While we’re awaiting yet another storm on [insert day of the week here], some brain bits are definitely in order. Even in the face of arctic temperatures, I can still muster good cheer. So I’ll refrain from trashing the season finale of “Last Tango in Halifax” (much remedial work is needed for sure) and the Met’s new production of “Iolanta” (“meh” is the word, though the second half of the double bill, Bartok’s “Bluebeard’s Castle,” is absolutely riveting).
So let’s get on with the good stuff, shall we?
I recently had the pleasure of a spectacular evening of musicianship at Carnegie’s Zankel Hall, courtesy of Joyce DiDonato and the Brentano String Quartet. The quartet had the first half of the program, which included Charpentier’s “Concert pour quatre parties de violes,” a dance suite, and the iconic Debussy String Quartet. This was the first time I’d heard the latter in live performance, and what an experience. It’s like seeing the whole of 20th century music stretching out before you like an audio super-highway.
The Brentanos can sing, which is a talent I admire without end. My days as a school-age musician taught me the most difficult thing to learn as a string player is phrasing. If you sing or play a wind instrument, it comes naturally. However, it’s a more difficult proposition when you’re learning violin or cello, since they’re not breath- actvated. But to listen to the Brentanos you’d never know there was a difference.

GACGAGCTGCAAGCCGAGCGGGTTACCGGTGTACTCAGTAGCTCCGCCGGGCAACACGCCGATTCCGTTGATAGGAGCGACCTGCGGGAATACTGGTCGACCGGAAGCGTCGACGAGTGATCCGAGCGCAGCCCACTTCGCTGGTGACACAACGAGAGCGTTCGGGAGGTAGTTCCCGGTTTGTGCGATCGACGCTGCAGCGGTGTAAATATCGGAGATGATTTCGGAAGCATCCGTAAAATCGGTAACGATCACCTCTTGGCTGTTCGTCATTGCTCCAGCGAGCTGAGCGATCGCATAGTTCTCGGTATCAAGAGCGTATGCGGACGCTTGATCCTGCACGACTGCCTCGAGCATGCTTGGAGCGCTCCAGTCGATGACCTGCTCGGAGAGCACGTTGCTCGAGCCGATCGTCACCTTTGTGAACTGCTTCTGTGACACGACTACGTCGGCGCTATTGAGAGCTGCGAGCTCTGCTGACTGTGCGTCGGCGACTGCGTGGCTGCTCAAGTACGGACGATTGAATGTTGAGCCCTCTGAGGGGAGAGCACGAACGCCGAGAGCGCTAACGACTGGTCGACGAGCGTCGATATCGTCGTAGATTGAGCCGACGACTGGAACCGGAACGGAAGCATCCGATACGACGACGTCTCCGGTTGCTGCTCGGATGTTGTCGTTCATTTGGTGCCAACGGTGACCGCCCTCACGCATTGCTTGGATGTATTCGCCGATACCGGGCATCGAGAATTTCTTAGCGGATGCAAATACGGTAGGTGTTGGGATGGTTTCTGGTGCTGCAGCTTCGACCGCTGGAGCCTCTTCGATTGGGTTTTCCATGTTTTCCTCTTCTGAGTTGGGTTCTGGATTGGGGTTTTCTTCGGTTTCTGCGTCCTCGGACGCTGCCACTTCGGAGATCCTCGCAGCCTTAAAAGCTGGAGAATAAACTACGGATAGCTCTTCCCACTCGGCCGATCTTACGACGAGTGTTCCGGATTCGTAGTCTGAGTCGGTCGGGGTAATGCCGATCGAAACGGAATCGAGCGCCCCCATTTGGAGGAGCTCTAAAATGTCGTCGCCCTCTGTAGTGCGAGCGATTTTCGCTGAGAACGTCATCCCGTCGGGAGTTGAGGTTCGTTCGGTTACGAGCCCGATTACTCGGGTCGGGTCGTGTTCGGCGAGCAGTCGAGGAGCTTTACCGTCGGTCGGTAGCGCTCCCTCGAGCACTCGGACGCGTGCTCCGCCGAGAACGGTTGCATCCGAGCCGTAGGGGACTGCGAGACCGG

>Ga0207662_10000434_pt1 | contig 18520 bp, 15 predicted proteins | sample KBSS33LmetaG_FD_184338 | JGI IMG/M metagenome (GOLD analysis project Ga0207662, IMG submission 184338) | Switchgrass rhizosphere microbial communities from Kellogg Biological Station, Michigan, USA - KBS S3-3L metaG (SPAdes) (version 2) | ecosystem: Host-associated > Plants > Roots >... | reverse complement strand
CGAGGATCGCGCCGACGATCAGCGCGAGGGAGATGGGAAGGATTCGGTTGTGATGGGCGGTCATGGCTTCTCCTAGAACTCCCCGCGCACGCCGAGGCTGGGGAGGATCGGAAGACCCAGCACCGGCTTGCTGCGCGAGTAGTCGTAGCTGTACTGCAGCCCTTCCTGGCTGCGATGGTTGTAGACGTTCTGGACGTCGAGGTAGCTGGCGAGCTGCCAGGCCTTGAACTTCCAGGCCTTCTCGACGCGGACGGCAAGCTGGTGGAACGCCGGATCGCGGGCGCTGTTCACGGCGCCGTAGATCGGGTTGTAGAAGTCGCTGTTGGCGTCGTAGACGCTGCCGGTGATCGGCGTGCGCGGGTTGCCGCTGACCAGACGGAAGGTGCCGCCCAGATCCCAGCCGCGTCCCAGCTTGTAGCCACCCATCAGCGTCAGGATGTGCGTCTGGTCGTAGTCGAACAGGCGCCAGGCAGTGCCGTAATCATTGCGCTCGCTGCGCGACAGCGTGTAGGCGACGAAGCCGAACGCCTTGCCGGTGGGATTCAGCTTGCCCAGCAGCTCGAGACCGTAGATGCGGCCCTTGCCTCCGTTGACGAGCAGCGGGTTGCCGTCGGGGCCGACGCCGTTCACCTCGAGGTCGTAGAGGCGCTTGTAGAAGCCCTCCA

Ms. DiDonato and the Quartet opened the second half with the Aaron Copland-esque “MotherSongs,” an arrangement of works from The Lullaby Project. But the highlight of the evening was Jake Heggie’s “Camille Claudel: Into the Fire,” the New York premiere of a song cycle originally composed with Ms. DiDonato in mind. I was curious how they’d set up on stage since I knew Joyce would have to be able to have eye contact with the first violinist, at a minimum. As you can see from the photograph, the solution was an easy one. Instead of a solo singer accompanied by string quartet, we saw a single entity—a quintet, in which every member interacted with each other.
Quite honestly I enjoyed the expertise of the collaboration almost as much as the music. Joyce DiDonato is not only a great singer—she’s a superlative musician as well, and honored both text and score in the performance of Heggie’s sketches of the life and works of sculptor Camille Claudel. Particularly ear-catching were “Shakuntala,” with its Middle Eastern exoticism, “La petite chatelaine,” an ode to Camille’s aborted child, and the Epilogue, in which she’s visited at the asylum by her friend Jessie Lipscomb, so many years after her confinement. Her reminiscing about their student days and the momentary glimpse of the life she might have had draw the cycle to an exceptionally poignant close.
What artistry. After that, I didn’t mind my frozen walk to the subway (almost). _______________________________________________________________________________________________________
An actor any less talented than Gillian Anderson wouldn’t be able to hold our attention the way she does in the second season of “The Fall.” During the glacial pace of the first episode all I could think was “Lord, this is slow.” But then Stella Gibson (Ms. Anderson) took center stage and all snapped into place.